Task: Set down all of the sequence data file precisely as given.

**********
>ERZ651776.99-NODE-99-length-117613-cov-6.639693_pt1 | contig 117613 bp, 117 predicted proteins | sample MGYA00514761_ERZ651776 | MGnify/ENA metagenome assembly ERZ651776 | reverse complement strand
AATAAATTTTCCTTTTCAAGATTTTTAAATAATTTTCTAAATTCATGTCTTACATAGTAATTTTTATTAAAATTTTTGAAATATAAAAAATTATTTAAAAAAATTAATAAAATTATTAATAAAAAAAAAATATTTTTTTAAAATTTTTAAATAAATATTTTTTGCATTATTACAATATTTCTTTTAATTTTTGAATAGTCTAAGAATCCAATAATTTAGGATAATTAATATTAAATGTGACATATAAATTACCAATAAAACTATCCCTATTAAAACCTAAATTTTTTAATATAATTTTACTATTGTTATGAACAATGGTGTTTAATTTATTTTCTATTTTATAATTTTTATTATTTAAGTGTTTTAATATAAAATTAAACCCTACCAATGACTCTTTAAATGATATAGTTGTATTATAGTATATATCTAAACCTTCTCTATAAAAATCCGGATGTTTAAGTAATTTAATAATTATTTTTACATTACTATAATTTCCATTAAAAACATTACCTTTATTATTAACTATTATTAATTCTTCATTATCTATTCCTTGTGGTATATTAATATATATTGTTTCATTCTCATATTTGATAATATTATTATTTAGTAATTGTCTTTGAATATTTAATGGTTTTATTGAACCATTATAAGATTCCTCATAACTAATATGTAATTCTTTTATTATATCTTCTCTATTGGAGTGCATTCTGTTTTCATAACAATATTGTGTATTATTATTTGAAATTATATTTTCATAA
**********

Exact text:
>ERZ651776.99-NODE-99-length-117613-cov-6.639693_pt1 | contig 117613 bp, 117 predicted proteins | sample MGYA00514761_ERZ651776 | MGnify/ENA metagenome assembly ERZ651776 | reverse complement strand
AATAAATTTTCCTTTTCAAGATTTTTAAATAATTTTCTAAATTCATGTCTTACATAGTAATTTTTATTAAAATTTTTGAAATATAAAAAATTATTTAAAAAAATTAATAAAATTATTAATAAAAAAAAAATATTTTTTTAAAATTTTTAAATAAATATTTTTTGCATTATTACAATATTTCTTTTAATTTTTGAATAGTCTAAGAATCCAATAATTTAGGATAATTAATATTAAATGTGACATATAAATTACCAATAAAACTATCCCTATTAAAACCTAAATTTTTTAATATAATTTTACTATTGTTATGAACAATGGTGTTTAATTTATTTTCTATTTTATAATTTTTATTATTTAAGTGTTTTAATATAAAATTAAACCCTACCAATGACTCTTTAAATGATATAGTTGTATTATAGTATATATCTAAACCTTCTCTATAAAAATCCGGATGTTTAAGTAATTTAATAATTATTTTTACATTACTATAATTTCCATTAAAAACATTACCTTTATTATTAACTATTATTAATTCTTCATTATCTATTCCTTGTGGTATATTAATATATATTGTTTCATTCTCATATTTGATAATATTATTATTTAGTAATTGTCTTTGAATATTTAATGGTTTTATTGAACCATTATAAGATTCCTCATAACTAATATGTAATTCTTTTATTATATCTTCTCTATTGGAGTGCATTCTGTTTTCATAACAATATTGTGTATTATTATTTGAAATTATATTTTCATAA